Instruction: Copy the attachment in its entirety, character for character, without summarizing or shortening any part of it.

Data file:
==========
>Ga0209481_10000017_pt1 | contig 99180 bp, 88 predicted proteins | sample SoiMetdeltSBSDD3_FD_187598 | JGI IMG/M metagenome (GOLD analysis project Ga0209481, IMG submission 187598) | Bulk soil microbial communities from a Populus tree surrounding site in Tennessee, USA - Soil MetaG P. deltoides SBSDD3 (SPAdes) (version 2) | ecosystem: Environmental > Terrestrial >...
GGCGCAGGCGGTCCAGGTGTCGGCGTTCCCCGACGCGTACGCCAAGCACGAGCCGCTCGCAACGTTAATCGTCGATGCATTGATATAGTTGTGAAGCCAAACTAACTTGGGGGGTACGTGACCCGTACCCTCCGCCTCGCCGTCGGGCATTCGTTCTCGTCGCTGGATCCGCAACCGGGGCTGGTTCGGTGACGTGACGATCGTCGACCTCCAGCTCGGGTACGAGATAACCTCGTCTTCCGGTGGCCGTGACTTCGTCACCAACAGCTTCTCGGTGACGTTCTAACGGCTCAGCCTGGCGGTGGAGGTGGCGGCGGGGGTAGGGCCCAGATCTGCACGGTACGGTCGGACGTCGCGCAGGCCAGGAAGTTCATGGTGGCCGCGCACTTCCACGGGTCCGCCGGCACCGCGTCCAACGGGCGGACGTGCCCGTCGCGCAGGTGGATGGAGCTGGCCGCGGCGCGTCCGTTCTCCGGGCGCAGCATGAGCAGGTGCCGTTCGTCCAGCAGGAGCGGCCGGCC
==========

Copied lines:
>Ga0209481_10000017_pt1 | contig 99180 bp, 88 predicted proteins | sample SoiMetdeltSBSDD3_FD_187598 | JGI IMG/M metagenome (GOLD analysis project Ga0209481, IMG submission 187598) | Bulk soil microbial communities from a Populus tree surrounding site in Tennessee, USA - Soil MetaG P. deltoides SBSDD3 (SPAdes) (version 2) | ecosystem: Environmental > Terrestrial >...
GGCGCAGGCGGTCCAGGTGTCGGCGTTCCCCGACGCGTACGCCAAGCACGAGCCGCTCGCAACGTTAATCGTCGATGCATTGATATAGTTGTGAAGCCAAACTAACTTGGGGGGTACGTGACCCGTACCCTCCGCCTCGCCGTCGGGCATTCGTTCTCGTCGCTGGATCCGCAACCGGGGCTGGTTCGGTGACGTGACGATCGTCGACCTCCAGCTCGGGTACGAGATAACCTCGTCTTCCGGTGGCCGTGACTTCGTCACCAACAGCTTCTCGGTGACGTTCTAACGGCTCAGCCTGGCGGTGGAGGTGGCGGCGGGGGTAGGGCCCAGATCTGCACGGTACGGTCGGACGTCGCGCAGGCCAGGAAGTTCATGGTGGCCGCGCACTTCCACGGGTCCGCCGGCACCGCGTCCAACGGGCGGACGTGCCCGTCGCGCAGGTGGATGGAGCTGGCCGCGGCGCGTCCGTTCTCCGGGCGCAGCATGAGCAGGTGCCGTTCGTCCAGCAGGAGCGGCCGGCC